Innovation and new business opportunities: while the production of fuel is the most visible transformation of biomass, it is perhaps important to consider that there is increasing interest in bio-based products, or the use of biomass as a feedstock for downstream industries. Indeed, an interesting and important question is with regard to the techno-economic viability of an integrated biorefinery (analogous to a petroleum refinery). By using biomass as a feedstock, a biorefinery integrates biomass conversion processes and equipment to produce fuels, power and a spectrum of biobased chemical feedstocks. In addition, it is possible that we may be able to create entirely novel biobased products. Viewed from this perspective, the utilization of biomass appears to present an important context for innovation and new business opportunities.

Each of these perspectives brings with it a range of different issues – economic, social, political and institutional, in addition to questions regarding the underlying carbon cycle implications and technology options. In a sense, they provide the criteria on the basis of which alternative biomass utilization pathways may be evaluated and assessed.

Different combinations of feedstocks, conversion routes, fuels and end applications lead to a wide range of pathways for biomass. Some of these pathways are already commercially viable at large-scale; while others are at varying stages of research, development and commercialization. Further, the feasibility, relevance and desirability of pathways may vary substantially from country to country. For example, in India, it is possible that stationary applications (such as for diesel generator sets) may be more viable and relevant as compared to transport (automotive) applications. In turn, this may mean that it may be more important to look at straight vegetable oil (SVO), rather than automotive-grade biodiesel. A narrow focus on liquid biofuels for transport might not be adequate.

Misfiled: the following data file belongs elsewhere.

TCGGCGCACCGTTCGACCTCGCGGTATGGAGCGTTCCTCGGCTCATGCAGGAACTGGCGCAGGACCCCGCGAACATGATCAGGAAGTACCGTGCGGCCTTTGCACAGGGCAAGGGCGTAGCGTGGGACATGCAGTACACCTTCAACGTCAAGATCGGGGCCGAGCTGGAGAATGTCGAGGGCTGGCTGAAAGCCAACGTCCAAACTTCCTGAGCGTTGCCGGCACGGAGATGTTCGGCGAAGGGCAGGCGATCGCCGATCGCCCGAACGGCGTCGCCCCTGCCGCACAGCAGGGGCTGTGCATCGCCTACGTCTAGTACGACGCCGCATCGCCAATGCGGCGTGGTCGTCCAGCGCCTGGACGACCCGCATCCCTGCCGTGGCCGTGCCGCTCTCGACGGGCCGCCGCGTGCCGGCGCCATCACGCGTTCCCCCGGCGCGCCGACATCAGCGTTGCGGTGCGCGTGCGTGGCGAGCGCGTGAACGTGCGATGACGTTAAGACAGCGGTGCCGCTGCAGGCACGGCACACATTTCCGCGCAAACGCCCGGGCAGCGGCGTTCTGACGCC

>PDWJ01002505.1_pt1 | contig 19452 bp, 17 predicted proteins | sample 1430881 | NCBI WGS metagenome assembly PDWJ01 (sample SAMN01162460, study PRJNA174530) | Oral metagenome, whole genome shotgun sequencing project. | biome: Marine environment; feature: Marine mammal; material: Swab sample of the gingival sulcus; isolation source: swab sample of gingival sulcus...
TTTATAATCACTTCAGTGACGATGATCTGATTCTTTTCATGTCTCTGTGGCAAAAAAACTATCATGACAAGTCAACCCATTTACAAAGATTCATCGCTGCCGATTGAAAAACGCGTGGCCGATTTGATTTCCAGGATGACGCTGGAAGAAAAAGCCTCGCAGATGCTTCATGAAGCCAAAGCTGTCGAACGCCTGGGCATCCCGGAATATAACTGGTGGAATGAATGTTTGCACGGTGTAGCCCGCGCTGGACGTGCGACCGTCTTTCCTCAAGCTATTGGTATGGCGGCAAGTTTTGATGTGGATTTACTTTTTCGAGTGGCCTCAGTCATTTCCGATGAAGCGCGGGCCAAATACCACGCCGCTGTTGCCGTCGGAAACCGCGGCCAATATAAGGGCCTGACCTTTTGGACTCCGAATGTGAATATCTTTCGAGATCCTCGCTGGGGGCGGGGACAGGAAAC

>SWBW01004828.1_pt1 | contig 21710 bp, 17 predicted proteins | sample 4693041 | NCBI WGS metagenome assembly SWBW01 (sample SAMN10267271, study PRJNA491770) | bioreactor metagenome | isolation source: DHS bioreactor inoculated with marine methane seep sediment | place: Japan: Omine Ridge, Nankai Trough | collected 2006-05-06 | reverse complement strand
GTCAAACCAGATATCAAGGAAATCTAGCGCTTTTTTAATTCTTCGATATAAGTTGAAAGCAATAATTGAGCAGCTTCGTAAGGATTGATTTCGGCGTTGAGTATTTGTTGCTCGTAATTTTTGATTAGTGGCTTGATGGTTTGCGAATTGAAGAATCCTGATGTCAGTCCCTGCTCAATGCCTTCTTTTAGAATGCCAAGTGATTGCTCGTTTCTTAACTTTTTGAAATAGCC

The evaluation of such alternative biomass utilization pathways is a major challenge. Evaluation criteria may include GHG mitigation potential, the potential impacts on soil, water and biodiversity as well as the satisfaction of primary human needs such as food, and whether biofuel production may also offer opportunities for positive effects in terms of environmental and developmental co-benefits. In addition to mitigation benefits, it will therefore be important to look at parameters such as the net energy ratio as well, in absolute terms, and on a per hectare basis, as land & water use efficiency are also important considerations.

Ultimately, the transformation of biomass into fuel and industrial products, is truly a sustainable development opportunity – one that can help meet the environmental objective of mitigation, the economic objective of enhancing energy production and the social objective of inclusive growth through rural income enhancement. It is only when we are able to design policy approaches that explicitly recognize and internalize all of these three objectives (which encompass the perspectives mentioned above), that we will be able to realize the full potential of the biomass resource.